David Quinn@DavQuinn 14h

One delegate at the #ccven spoke to me about the bullying attitude displayed towards her for not favouring marriage redefinition.

Now, I cannot speak as to this delegate’s experience but the time to bring this issue to light is during the process itself. These conventions serve to enrich our democratic process and nobody should feel bullied expressing a view in this forum. People are chosen randomly to best represent the country we live in at this moment. This is not an exercise in propaganda; rather it is an attempt to create a more inclusive and participatory democracy. Any attempt at bullying is the very antithesis of the convention’s intention:

‘The Convention operates in an inclusive and open manner with its documents and deliberations available on-line and formal plenary sessions streamed live on the web.’ (www.constitution.ie)

The previous sentence was taken directly from the convention’s website. Any accusations of bullying or intimidation should be easily cleared up by the very structures of the convention. Offence can be very easily taken with such an emotive issue but that is not necessarily to say offence was intended to be given. The failure to raise this issue during the process once again smacks of the No campaign setting up a narrative to paint themselves as victims in this process.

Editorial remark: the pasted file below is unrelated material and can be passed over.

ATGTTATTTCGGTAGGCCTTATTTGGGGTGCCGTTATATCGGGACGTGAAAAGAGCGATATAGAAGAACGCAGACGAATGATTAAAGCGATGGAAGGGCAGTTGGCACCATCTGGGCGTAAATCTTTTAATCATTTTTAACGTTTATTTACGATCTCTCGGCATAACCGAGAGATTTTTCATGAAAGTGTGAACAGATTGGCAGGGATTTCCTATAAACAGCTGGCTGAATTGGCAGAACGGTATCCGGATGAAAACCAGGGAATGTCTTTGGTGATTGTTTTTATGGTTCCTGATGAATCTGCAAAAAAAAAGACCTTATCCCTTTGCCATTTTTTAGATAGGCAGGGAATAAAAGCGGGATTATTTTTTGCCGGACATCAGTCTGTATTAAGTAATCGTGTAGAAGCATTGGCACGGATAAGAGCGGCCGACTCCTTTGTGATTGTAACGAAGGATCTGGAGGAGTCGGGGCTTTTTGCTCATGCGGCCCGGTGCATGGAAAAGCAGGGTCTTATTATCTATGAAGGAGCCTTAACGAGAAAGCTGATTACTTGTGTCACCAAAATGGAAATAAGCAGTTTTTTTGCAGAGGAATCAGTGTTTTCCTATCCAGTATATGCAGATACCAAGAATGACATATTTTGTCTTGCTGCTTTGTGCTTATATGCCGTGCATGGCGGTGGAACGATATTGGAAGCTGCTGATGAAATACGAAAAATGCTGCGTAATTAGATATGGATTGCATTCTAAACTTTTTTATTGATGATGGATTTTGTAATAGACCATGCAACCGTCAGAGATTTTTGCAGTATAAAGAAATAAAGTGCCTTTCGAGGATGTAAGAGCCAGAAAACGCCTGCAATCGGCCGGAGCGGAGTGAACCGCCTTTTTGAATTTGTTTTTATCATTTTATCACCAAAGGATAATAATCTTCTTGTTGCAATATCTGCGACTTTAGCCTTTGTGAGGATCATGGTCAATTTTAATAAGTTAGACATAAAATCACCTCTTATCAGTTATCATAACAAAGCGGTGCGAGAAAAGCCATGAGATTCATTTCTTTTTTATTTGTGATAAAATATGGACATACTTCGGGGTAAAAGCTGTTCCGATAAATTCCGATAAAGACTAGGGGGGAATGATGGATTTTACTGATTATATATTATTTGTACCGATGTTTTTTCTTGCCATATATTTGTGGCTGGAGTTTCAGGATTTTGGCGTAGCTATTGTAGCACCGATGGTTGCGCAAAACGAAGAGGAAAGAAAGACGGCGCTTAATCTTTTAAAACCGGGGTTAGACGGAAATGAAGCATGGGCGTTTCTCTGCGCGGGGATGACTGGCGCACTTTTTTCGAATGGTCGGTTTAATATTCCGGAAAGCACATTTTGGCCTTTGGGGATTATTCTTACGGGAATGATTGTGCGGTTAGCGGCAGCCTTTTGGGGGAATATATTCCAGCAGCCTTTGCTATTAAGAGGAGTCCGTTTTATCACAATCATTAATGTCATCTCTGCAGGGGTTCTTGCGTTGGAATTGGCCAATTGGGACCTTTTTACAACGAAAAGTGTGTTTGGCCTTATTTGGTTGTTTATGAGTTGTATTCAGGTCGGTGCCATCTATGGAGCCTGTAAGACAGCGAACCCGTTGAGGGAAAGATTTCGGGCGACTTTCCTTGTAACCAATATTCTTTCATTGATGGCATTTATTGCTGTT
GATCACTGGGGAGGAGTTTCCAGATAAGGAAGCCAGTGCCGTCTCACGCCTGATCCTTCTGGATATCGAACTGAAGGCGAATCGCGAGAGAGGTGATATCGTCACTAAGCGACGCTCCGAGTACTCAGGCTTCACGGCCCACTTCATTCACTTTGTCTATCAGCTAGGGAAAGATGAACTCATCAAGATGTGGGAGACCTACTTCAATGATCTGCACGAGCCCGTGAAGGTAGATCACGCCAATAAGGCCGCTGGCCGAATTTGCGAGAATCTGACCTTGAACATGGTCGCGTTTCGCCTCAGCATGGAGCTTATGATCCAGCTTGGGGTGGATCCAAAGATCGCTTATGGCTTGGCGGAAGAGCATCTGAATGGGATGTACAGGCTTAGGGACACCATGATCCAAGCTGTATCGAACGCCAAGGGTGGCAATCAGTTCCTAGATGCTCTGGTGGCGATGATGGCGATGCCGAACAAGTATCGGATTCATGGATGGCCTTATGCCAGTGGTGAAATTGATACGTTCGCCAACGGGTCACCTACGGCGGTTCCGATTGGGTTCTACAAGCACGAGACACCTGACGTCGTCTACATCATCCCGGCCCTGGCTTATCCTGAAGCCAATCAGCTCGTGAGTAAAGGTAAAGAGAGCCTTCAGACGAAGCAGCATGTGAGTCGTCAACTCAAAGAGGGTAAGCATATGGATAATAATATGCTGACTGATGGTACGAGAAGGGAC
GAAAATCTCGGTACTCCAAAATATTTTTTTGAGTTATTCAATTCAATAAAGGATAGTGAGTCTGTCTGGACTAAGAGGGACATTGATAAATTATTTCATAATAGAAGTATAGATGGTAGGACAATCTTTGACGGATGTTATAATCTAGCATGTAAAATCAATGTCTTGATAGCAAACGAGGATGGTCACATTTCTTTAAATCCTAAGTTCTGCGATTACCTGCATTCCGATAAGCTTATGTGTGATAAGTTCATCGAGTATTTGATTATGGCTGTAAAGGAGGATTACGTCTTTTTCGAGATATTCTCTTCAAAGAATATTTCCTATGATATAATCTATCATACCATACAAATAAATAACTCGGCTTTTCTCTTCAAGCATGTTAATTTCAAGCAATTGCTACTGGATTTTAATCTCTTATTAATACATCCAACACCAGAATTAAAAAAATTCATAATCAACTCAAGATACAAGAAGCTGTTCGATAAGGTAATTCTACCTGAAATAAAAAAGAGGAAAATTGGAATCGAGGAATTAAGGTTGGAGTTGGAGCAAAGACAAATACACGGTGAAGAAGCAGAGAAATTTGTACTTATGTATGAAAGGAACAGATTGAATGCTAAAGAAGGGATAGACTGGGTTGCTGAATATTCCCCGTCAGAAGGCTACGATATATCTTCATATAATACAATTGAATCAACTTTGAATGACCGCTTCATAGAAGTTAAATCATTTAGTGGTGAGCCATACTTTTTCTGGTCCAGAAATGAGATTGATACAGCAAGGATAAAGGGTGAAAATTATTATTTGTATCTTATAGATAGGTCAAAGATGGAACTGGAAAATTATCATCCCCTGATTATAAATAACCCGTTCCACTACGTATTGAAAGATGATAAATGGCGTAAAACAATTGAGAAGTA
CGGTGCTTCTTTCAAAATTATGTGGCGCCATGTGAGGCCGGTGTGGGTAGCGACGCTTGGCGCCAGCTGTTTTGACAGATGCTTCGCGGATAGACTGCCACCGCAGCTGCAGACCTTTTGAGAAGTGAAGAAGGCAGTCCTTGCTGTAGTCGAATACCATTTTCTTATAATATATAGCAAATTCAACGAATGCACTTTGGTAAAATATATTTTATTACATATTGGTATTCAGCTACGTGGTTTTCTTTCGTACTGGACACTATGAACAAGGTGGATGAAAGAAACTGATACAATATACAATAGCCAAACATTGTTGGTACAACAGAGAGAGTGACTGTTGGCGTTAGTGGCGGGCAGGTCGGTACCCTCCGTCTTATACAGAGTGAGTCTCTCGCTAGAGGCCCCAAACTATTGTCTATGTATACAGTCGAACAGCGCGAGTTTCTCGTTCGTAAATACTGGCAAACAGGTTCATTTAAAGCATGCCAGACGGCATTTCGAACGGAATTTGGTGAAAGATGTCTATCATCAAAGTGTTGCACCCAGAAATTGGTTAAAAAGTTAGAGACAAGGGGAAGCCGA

David Quinn@DavQuinn 20h

Press release from The Iona Institute: Refusal of Convention to protect religious freedom of deep concern http://bit.ly/130ko82  #ccven

Here we have it folks: the failure to protect religious freedoms. How anybody can claim religious freedom, in particular Catholic religious freedom, is not protected by the Irish state with a straight face is beyond me. The Irish constitution goes out of its way to protect religious freedom, especially those of the Catholic faith. I would be interested to know where David Quinn and Iona draw the line with religious freedoms. Would he be in favour of say, a Muslim who adheres to Sharia Law and wishes to perform female genital mutilation (FGM) on his daughter therefore exercising his religious freedom within the boundaries of this state? I would hate to put words in his mouth but I can imagine Mr Quinn would not be in favour of that. People should be and are free to practice their religion in Ireland so long as it does not impinge on the rights of Irish citizens regardless of their race, colour, sexual orientation or creed. FGM is horrific as it impinges on the physical integrity of our most helpless of citizens: children. Equality of marriage for homosexuals may be an affront to Catholic sensibilities but it does not stop Catholics from living a full life and despite some of the lies Iona are happy too spread it has no detrimental affect on children of these unions either.

This is sure to be an emotive campaign and what the Yes camp needs to concentrate on is the mobilisation of those sympathetic to their cause. If you are not registered to vote, get registered and encourage as many people as possible to do the same. This is merely the first blow in the fight for equality for marriage.


Who is paying the penalty?

Ireland: where the public and officials only reap short term rewards and ignore long term consequences.

Ireland: where the public and officials only reap short term rewards and ignore long term consequences.